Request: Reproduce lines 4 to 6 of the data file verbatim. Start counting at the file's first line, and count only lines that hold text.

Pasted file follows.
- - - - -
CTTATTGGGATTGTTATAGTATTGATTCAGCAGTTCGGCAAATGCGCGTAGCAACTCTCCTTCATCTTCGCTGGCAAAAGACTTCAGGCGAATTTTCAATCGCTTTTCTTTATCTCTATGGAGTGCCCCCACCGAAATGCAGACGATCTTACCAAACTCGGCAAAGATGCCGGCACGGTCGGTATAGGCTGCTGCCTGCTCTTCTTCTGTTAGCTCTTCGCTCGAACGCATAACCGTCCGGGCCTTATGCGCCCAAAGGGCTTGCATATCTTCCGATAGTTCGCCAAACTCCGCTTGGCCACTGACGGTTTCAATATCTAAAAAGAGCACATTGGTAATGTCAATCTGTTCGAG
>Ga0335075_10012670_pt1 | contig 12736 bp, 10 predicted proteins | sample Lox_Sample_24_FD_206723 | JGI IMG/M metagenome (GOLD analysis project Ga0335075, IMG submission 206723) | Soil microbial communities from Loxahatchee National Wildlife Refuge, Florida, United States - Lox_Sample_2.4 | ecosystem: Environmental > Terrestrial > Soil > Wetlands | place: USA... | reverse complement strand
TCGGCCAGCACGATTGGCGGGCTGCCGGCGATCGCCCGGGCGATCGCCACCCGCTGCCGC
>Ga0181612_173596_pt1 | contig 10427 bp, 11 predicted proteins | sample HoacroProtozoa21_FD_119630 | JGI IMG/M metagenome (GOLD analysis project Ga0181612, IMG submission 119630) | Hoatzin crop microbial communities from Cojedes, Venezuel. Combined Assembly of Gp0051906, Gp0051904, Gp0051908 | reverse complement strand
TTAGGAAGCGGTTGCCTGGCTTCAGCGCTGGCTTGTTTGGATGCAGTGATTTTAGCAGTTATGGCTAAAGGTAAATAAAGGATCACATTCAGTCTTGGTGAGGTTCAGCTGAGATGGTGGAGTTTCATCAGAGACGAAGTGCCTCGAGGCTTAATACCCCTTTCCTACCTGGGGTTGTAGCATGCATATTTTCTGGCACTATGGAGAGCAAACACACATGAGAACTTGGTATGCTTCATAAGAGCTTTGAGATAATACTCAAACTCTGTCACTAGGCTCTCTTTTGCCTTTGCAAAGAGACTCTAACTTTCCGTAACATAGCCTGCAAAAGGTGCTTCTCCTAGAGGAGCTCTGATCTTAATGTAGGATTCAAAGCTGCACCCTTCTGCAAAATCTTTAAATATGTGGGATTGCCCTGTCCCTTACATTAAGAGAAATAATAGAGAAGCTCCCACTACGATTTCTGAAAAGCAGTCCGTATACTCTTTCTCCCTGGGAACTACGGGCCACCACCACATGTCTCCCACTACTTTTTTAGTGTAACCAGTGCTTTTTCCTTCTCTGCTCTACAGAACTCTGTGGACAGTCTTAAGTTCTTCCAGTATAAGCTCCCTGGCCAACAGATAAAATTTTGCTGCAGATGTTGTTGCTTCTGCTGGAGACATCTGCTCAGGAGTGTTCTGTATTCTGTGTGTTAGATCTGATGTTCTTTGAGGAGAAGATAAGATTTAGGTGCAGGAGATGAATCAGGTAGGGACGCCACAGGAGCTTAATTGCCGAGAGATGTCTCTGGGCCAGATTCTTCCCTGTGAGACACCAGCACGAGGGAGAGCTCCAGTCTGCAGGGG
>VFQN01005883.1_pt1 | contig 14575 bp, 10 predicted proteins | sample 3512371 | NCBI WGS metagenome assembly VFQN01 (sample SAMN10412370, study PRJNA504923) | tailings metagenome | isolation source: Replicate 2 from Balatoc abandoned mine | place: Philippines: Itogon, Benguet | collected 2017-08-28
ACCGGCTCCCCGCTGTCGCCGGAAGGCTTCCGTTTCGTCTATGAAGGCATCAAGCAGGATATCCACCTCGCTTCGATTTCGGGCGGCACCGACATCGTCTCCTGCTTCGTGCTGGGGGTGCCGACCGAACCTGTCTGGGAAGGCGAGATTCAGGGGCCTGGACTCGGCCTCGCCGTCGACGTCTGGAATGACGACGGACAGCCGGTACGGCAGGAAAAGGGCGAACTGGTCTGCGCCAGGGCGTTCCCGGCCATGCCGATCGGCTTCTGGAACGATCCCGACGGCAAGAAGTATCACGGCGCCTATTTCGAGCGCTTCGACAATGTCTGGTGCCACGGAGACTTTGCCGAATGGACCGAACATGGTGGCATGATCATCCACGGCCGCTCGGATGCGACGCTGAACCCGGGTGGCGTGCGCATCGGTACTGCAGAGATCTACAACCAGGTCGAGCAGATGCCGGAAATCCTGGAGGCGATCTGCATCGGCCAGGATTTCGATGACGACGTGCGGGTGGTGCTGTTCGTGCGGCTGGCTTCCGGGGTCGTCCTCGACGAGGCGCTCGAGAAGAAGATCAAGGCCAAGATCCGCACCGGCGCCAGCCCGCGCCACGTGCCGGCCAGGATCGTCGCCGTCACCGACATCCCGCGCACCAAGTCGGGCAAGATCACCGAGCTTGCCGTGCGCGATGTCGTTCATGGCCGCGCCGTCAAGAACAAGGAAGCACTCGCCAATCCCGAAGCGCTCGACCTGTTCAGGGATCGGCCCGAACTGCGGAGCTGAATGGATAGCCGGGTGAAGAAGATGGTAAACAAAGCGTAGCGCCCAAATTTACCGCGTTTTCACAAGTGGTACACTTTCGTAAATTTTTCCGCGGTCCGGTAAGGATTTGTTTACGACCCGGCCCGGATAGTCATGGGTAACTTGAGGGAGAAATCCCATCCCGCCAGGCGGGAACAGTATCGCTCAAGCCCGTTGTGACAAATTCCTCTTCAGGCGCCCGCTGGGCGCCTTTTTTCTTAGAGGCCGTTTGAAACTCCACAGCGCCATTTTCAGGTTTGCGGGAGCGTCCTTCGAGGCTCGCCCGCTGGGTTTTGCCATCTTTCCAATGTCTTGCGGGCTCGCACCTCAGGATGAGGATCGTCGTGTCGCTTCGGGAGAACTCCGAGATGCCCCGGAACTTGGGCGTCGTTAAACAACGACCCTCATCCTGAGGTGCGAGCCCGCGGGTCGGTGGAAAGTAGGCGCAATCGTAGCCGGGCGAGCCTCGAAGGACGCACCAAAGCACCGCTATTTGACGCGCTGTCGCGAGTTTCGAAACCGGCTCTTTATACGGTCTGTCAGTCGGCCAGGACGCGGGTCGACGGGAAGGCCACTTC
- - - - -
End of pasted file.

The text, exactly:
>Ga0181612_173596_pt1 | contig 10427 bp, 11 predicted proteins | sample HoacroProtozoa21_FD_119630 | JGI IMG/M metagenome (GOLD analysis project Ga0181612, IMG submission 119630) | Hoatzin crop microbial communities from Cojedes, Venezuel. Combined Assembly of Gp0051906, Gp0051904, Gp0051908 | reverse complement strand
TTAGGAAGCGGTTGCCTGGCTTCAGCGCTGGCTTGTTTGGATGCAGTGATTTTAGCAGTTATGGCTAAAGGTAAATAAAGGATCACATTCAGTCTTGGTGAGGTTCAGCTGAGATGGTGGAGTTTCATCAGAGACGAAGTGCCTCGAGGCTTAATACCCCTTTCCTACCTGGGGTTGTAGCATGCATATTTTCTGGCACTATGGAGAGCAAACACACATGAGAACTTGGTATGCTTCATAAGAGCTTTGAGATAATACTCAAACTCTGTCACTAGGCTCTCTTTTGCCTTTGCAAAGAGACTCTAACTTTCCGTAACATAGCCTGCAAAAGGTGCTTCTCCTAGAGGAGCTCTGATCTTAATGTAGGATTCAAAGCTGCACCCTTCTGCAAAATCTTTAAATATGTGGGATTGCCCTGTCCCTTACATTAAGAGAAATAATAGAGAAGCTCCCACTACGATTTCTGAAAAGCAGTCCGTATACTCTTTCTCCCTGGGAACTACGGGCCACCACCACATGTCTCCCACTACTTTTTTAGTGTAACCAGTGCTTTTTCCTTCTCTGCTCTACAGAACTCTGTGGACAGTCTTAAGTTCTTCCAGTATAAGCTCCCTGGCCAACAGATAAAATTTTGCTGCAGATGTTGTTGCTTCTGCTGGAGACATCTGCTCAGGAGTGTTCTGTATTCTGTGTGTTAGATCTGATGTTCTTTGAGGAGAAGATAAGATTTAGGTGCAGGAGATGAATCAGGTAGGGACGCCACAGGAGCTTAATTGCCGAGAGATGTCTCTGGGCCAGATTCTTCCCTGTGAGACACCAGCACGAGGGAGAGCTCCAGTCTGCAGGGG
>VFQN01005883.1_pt1 | contig 14575 bp, 10 predicted proteins | sample 3512371 | NCBI WGS metagenome assembly VFQN01 (sample SAMN10412370, study PRJNA504923) | tailings metagenome | isolation source: Replicate 2 from Balatoc abandoned mine | place: Philippines: Itogon, Benguet | collected 2017-08-28